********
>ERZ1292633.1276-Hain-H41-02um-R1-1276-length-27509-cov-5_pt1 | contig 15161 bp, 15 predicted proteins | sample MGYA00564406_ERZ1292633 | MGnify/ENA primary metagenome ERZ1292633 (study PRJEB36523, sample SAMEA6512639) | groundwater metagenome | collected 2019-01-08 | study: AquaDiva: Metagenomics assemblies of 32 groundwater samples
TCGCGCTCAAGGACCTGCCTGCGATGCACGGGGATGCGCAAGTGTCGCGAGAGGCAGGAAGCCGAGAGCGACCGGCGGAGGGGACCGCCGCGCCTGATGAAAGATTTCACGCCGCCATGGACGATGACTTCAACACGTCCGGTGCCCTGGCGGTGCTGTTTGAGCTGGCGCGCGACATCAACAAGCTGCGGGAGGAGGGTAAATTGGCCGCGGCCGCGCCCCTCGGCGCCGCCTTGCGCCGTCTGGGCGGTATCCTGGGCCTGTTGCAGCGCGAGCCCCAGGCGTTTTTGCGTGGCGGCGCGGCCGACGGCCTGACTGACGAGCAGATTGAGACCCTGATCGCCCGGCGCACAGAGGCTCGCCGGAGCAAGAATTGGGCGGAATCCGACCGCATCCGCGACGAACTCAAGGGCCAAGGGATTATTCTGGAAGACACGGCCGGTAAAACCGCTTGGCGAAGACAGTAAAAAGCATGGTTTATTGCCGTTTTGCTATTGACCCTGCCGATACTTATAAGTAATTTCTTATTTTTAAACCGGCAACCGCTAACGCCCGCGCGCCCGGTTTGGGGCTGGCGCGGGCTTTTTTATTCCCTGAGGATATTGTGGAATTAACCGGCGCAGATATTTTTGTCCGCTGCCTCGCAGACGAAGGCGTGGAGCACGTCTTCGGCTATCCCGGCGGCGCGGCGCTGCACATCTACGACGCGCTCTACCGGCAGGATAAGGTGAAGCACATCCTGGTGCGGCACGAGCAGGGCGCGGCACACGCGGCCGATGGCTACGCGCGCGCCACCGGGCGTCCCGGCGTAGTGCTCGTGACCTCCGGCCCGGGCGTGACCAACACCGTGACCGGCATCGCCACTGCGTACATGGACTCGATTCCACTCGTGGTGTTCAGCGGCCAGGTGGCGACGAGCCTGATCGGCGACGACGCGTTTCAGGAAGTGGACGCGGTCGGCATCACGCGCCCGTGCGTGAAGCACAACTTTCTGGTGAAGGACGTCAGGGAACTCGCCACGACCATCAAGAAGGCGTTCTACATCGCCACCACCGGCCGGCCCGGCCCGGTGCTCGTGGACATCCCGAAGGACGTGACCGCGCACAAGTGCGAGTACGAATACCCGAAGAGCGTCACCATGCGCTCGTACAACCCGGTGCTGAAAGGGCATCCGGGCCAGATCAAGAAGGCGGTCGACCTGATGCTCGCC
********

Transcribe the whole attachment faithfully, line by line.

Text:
>ERZ1292633.1276-Hain-H41-02um-R1-1276-length-27509-cov-5_pt1 | contig 15161 bp, 15 predicted proteins | sample MGYA00564406_ERZ1292633 | MGnify/ENA primary metagenome ERZ1292633 (study PRJEB36523, sample SAMEA6512639) | groundwater metagenome | collected 2019-01-08 | study: AquaDiva: Metagenomics assemblies of 32 groundwater samples
TCGCGCTCAAGGACCTGCCTGCGATGCACGGGGATGCGCAAGTGTCGCGAGAGGCAGGAAGCCGAGAGCGACCGGCGGAGGGGACCGCCGCGCCTGATGAAAGATTTCACGCCGCCATGGACGATGACTTCAACACGTCCGGTGCCCTGGCGGTGCTGTTTGAGCTGGCGCGCGACATCAACAAGCTGCGGGAGGAGGGTAAATTGGCCGCGGCCGCGCCCCTCGGCGCCGCCTTGCGCCGTCTGGGCGGTATCCTGGGCCTGTTGCAGCGCGAGCCCCAGGCGTTTTTGCGTGGCGGCGCGGCCGACGGCCTGACTGACGAGCAGATTGAGACCCTGATCGCCCGGCGCACAGAGGCTCGCCGGAGCAAGAATTGGGCGGAATCCGACCGCATCCGCGACGAACTCAAGGGCCAAGGGATTATTCTGGAAGACACGGCCGGTAAAACCGCTTGGCGAAGACAGTAAAAAGCATGGTTTATTGCCGTTTTGCTATTGACCCTGCCGATACTTATAAGTAATTTCTTATTTTTAAACCGGCAACCGCTAACGCCCGCGCGCCCGGTTTGGGGCTGGCGCGGGCTTTTTTATTCCCTGAGGATATTGTGGAATTAACCGGCGCAGATATTTTTGTCCGCTGCCTCGCAGACGAAGGCGTGGAGCACGTCTTCGGCTATCCCGGCGGCGCGGCGCTGCACATCTACGACGCGCTCTACCGGCAGGATAAGGTGAAGCACATCCTGGTGCGGCACGAGCAGGGCGCGGCACACGCGGCCGATGGCTACGCGCGCGCCACCGGGCGTCCCGGCGTAGTGCTCGTGACCTCCGGCCCGGGCGTGACCAACACCGTGACCGGCATCGCCACTGCGTACATGGACTCGATTCCACTCGTGGTGTTCAGCGGCCAGGTGGCGACGAGCCTGATCGGCGACGACGCGTTTCAGGAAGTGGACGCGGTCGGCATCACGCGCCCGTGCGTGAAGCACAACTTTCTGGTGAAGGACGTCAGGGAACTCGCCACGACCATCAAGAAGGCGTTCTACATCGCCACCACCGGCCGGCCCGGCCCGGTGCTCGTGGACATCCCGAAGGACGTGACCGCGCACAAGTGCGAGTACGAATACCCGAAGAGCGTCACCATGCGCTCGTACAACCCGGTGCTGAAAGGGCATCCGGGCCAGATCAAGAAGGCGGTCGACCTGATGCTCGCC